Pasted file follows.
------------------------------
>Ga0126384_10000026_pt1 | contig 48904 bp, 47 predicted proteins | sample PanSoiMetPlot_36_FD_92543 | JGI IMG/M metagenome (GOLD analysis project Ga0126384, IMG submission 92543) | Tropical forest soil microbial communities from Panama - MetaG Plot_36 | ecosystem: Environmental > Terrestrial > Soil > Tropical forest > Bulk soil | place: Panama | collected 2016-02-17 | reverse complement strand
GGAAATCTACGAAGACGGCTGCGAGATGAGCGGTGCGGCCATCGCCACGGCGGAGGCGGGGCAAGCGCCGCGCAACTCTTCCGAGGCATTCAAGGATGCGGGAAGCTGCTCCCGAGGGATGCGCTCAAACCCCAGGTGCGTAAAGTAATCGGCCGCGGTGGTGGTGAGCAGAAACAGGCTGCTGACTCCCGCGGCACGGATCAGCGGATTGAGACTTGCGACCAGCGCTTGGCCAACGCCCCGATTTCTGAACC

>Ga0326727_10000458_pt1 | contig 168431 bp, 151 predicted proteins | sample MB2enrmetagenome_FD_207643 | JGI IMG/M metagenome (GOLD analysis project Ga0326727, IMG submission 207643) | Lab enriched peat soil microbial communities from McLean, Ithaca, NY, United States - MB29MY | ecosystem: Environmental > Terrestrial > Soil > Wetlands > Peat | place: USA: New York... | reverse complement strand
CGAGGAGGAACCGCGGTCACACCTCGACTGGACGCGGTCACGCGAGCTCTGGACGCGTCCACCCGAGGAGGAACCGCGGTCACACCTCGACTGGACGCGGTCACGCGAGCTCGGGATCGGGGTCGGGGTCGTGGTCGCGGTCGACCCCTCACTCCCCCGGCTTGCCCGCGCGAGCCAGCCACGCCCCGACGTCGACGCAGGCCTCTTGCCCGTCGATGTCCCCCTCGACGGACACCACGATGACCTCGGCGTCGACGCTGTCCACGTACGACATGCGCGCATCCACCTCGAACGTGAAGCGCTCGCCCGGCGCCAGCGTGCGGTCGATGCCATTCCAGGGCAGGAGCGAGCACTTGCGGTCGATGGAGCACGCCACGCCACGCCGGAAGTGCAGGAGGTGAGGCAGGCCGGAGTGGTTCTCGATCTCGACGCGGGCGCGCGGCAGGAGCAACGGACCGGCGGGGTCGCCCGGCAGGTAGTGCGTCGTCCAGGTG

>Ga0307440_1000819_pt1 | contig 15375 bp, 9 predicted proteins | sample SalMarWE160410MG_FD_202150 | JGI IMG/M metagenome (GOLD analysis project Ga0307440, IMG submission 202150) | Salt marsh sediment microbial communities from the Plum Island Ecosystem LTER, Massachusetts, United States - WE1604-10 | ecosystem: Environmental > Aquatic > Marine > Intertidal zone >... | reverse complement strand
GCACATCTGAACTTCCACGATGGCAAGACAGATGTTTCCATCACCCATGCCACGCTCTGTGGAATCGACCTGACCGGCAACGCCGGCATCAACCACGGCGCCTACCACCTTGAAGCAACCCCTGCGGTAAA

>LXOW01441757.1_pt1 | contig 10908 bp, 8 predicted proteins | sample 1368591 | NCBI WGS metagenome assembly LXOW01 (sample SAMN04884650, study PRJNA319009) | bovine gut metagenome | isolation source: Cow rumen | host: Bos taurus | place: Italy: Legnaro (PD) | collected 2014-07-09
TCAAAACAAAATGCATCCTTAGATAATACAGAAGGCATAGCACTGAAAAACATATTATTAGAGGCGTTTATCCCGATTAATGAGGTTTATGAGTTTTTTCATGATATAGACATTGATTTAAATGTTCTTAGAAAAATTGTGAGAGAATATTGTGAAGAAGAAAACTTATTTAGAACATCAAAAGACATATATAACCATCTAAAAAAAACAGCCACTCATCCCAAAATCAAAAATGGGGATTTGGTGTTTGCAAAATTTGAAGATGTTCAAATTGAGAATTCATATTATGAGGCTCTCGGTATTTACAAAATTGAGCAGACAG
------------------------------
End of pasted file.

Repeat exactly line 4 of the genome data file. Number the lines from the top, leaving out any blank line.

CGAGGAGGAACCGCGGTCACACCTCGACTGGACGCGGTCACGCGAGCTCTGGACGCGTCCACCCGAGGAGGAACCGCGGTCACACCTCGACTGGACGCGGTCACGCGAGCTCGGGATCGGGGTCGGGGTCGTGGTCGCGGTCGACCCCTCACTCCCCCGGCTTGCCCGCGCGAGCCAGCCACGCCCCGACGTCGACGCAGGCCTCTTGCCCGTCGATGTCCCCCTCGACGGACACCACGATGACCTCGGCGTCGACGCTGTCCACGTACGACATGCGCGCATCCACCTCGAACGTGAAGCGCTCGCCCGGCGCCAGCGTGCGGTCGATGCCATTCCAGGGCAGGAGCGAGCACTTGCGGTCGATGGAGCACGCCACGCCACGCCGGAAGTGCAGGAGGTGAGGCAGGCCGGAGTGGTTCTCGATCTCGACGCGGGCGCGCGGCAGGAGCAACGGACCGGCGGGGTCGCCCGGCAGGTAGTGCGTCGTCCAGGTG